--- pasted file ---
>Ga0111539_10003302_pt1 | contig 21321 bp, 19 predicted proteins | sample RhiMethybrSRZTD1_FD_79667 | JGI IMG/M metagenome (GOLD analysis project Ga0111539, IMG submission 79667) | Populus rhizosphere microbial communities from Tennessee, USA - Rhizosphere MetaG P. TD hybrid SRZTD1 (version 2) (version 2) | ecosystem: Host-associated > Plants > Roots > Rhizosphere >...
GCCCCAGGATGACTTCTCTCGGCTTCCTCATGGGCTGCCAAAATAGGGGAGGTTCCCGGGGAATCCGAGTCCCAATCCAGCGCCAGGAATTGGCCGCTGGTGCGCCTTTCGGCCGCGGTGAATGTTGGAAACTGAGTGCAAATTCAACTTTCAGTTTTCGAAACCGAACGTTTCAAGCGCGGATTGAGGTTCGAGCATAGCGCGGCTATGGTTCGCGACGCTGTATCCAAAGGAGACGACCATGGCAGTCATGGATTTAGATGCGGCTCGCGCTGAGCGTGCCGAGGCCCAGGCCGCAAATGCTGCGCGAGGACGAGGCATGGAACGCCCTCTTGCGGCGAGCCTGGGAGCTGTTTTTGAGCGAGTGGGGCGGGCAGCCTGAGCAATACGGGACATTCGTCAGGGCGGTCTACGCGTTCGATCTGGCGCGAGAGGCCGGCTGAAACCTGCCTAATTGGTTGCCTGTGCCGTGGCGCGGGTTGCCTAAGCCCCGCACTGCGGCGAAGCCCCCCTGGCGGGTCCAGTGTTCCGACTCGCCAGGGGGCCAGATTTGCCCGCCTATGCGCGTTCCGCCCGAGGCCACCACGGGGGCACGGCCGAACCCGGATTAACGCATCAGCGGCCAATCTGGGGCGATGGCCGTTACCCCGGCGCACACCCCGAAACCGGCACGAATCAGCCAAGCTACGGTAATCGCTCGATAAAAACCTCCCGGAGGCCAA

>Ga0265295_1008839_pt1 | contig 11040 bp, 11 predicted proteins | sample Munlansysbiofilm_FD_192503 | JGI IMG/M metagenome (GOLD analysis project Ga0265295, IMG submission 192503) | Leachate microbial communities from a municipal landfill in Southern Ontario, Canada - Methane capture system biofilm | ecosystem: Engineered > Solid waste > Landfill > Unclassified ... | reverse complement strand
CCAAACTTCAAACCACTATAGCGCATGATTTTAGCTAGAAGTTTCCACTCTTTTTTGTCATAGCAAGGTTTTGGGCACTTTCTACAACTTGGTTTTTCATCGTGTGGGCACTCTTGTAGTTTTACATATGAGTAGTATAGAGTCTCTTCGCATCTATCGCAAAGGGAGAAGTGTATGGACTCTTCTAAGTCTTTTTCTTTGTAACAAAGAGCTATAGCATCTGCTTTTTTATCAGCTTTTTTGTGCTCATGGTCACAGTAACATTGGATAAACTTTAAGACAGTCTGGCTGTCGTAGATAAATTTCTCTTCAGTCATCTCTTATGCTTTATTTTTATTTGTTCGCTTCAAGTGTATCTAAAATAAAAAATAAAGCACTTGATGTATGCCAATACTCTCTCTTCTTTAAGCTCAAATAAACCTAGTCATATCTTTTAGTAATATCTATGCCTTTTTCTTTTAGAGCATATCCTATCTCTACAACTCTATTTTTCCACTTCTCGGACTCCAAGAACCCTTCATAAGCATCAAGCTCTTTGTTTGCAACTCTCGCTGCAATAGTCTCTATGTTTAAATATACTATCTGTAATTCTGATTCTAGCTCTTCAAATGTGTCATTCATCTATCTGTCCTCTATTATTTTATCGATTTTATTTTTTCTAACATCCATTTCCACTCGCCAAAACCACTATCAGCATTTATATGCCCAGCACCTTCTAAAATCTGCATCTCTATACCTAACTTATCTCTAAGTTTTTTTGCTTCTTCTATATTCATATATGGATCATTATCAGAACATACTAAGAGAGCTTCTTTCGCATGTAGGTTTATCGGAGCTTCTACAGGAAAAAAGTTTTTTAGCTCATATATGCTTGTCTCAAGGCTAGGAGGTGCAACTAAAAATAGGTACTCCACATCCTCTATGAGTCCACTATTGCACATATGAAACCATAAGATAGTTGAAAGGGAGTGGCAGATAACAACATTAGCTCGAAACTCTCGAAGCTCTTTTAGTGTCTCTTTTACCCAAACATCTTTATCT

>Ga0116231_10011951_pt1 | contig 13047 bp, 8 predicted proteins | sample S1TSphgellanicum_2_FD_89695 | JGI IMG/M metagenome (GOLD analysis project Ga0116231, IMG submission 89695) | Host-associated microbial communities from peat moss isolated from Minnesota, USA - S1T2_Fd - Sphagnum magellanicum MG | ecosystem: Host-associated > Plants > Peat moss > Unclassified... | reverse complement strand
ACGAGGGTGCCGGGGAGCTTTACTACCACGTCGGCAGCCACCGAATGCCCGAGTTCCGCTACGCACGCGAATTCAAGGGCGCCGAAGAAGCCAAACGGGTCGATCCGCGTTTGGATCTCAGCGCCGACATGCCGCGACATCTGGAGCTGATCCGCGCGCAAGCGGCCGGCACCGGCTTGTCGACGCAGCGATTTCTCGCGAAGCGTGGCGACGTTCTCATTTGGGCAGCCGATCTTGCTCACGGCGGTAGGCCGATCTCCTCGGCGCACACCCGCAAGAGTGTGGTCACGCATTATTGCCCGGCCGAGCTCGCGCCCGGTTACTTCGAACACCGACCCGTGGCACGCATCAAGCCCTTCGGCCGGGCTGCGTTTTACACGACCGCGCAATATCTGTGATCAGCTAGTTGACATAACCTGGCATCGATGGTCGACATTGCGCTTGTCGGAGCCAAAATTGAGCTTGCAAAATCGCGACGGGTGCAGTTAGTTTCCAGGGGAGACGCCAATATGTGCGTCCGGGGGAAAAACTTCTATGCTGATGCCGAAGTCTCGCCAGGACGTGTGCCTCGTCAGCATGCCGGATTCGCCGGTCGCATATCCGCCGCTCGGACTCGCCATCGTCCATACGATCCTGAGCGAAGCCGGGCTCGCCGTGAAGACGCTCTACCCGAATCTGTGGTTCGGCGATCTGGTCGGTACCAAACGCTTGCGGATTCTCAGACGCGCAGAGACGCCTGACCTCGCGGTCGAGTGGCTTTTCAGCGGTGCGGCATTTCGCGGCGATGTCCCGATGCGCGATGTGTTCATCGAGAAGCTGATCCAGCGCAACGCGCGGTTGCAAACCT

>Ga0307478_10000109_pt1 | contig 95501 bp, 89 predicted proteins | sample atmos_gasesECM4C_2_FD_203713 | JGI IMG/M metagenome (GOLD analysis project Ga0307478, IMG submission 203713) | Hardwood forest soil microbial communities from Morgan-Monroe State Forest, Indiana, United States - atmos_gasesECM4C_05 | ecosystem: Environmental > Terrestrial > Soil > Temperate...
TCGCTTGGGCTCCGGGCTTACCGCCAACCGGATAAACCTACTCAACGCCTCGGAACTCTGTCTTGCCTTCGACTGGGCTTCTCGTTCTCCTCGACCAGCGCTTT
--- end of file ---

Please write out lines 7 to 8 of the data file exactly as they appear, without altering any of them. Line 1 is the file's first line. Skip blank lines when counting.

>Ga0307478_10000109_pt1 | contig 95501 bp, 89 predicted proteins | sample atmos_gasesECM4C_2_FD_203713 | JGI IMG/M metagenome (GOLD analysis project Ga0307478, IMG submission 203713) | Hardwood forest soil microbial communities from Morgan-Monroe State Forest, Indiana, United States - atmos_gasesECM4C_05 | ecosystem: Environmental > Terrestrial > Soil > Temperate...
TCGCTTGGGCTCCGGGCTTACCGCCAACCGGATAAACCTACTCAACGCCTCGGAACTCTGTCTTGCCTTCGACTGGGCTTCTCGTTCTCCTCGACCAGCGCTTT